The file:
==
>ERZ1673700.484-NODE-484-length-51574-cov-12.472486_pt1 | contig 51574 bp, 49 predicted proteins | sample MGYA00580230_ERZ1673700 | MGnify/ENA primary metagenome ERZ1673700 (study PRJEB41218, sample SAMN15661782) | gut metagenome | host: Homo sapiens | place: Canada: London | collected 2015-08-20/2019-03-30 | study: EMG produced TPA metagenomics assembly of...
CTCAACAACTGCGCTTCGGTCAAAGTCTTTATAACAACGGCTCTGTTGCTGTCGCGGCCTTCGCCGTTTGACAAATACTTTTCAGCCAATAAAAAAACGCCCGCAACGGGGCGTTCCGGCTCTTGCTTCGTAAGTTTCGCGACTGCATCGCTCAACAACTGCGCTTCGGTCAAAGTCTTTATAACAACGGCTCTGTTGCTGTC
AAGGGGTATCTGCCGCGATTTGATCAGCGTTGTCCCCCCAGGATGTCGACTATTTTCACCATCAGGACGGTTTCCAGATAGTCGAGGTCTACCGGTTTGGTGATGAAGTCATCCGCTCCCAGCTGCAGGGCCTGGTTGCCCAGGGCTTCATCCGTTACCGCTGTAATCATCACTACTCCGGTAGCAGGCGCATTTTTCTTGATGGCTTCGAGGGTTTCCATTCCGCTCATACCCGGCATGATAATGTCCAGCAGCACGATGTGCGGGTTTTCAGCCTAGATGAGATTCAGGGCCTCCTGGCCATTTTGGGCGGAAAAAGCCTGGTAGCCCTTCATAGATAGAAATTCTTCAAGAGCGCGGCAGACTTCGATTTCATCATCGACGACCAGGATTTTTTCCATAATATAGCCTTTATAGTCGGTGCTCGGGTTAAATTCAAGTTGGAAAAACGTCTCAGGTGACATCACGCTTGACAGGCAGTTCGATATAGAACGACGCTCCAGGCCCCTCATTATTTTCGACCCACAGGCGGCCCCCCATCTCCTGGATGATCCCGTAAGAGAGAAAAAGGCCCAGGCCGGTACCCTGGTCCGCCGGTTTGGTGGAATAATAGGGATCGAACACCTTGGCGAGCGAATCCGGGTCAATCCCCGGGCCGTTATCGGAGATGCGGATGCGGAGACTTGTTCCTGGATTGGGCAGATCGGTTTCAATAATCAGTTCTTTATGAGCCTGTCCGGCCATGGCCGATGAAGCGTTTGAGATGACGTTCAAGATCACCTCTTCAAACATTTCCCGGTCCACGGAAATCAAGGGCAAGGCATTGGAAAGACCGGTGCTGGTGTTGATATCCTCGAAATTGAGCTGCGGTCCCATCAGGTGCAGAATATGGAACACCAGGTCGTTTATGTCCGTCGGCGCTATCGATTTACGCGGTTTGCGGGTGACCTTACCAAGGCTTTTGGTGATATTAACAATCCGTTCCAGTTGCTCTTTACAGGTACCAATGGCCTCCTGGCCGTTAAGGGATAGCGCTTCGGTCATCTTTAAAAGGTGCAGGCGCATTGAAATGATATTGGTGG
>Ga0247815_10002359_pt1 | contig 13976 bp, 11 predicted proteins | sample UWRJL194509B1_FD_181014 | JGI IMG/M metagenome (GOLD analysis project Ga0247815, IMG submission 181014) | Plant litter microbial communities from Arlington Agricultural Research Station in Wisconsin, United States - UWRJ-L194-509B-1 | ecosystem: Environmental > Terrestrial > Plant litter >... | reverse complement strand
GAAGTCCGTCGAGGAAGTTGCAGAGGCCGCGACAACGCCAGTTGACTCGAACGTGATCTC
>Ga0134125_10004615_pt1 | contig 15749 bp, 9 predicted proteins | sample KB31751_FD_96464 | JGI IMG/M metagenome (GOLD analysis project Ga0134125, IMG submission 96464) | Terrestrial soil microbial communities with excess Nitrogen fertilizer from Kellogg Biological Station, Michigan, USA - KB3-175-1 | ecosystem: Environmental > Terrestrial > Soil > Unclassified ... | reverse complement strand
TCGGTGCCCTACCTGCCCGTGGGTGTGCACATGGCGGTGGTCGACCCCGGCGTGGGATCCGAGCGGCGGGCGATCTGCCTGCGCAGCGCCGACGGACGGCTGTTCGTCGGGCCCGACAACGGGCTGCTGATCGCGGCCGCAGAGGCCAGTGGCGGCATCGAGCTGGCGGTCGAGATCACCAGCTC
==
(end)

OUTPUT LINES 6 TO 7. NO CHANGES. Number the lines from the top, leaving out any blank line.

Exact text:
>Ga0134125_10004615_pt1 | contig 15749 bp, 9 predicted proteins | sample KB31751_FD_96464 | JGI IMG/M metagenome (GOLD analysis project Ga0134125, IMG submission 96464) | Terrestrial soil microbial communities with excess Nitrogen fertilizer from Kellogg Biological Station, Michigan, USA - KB3-175-1 | ecosystem: Environmental > Terrestrial > Soil > Unclassified ... | reverse complement strand
TCGGTGCCCTACCTGCCCGTGGGTGTGCACATGGCGGTGGTCGACCCCGGCGTGGGATCCGAGCGGCGGGCGATCTGCCTGCGCAGCGCCGACGGACGGCTGTTCGTCGGGCCCGACAACGGGCTGCTGATCGCGGCCGCAGAGGCCAGTGGCGGCATCGAGCTGGCGGTCGAGATCACCAGCTC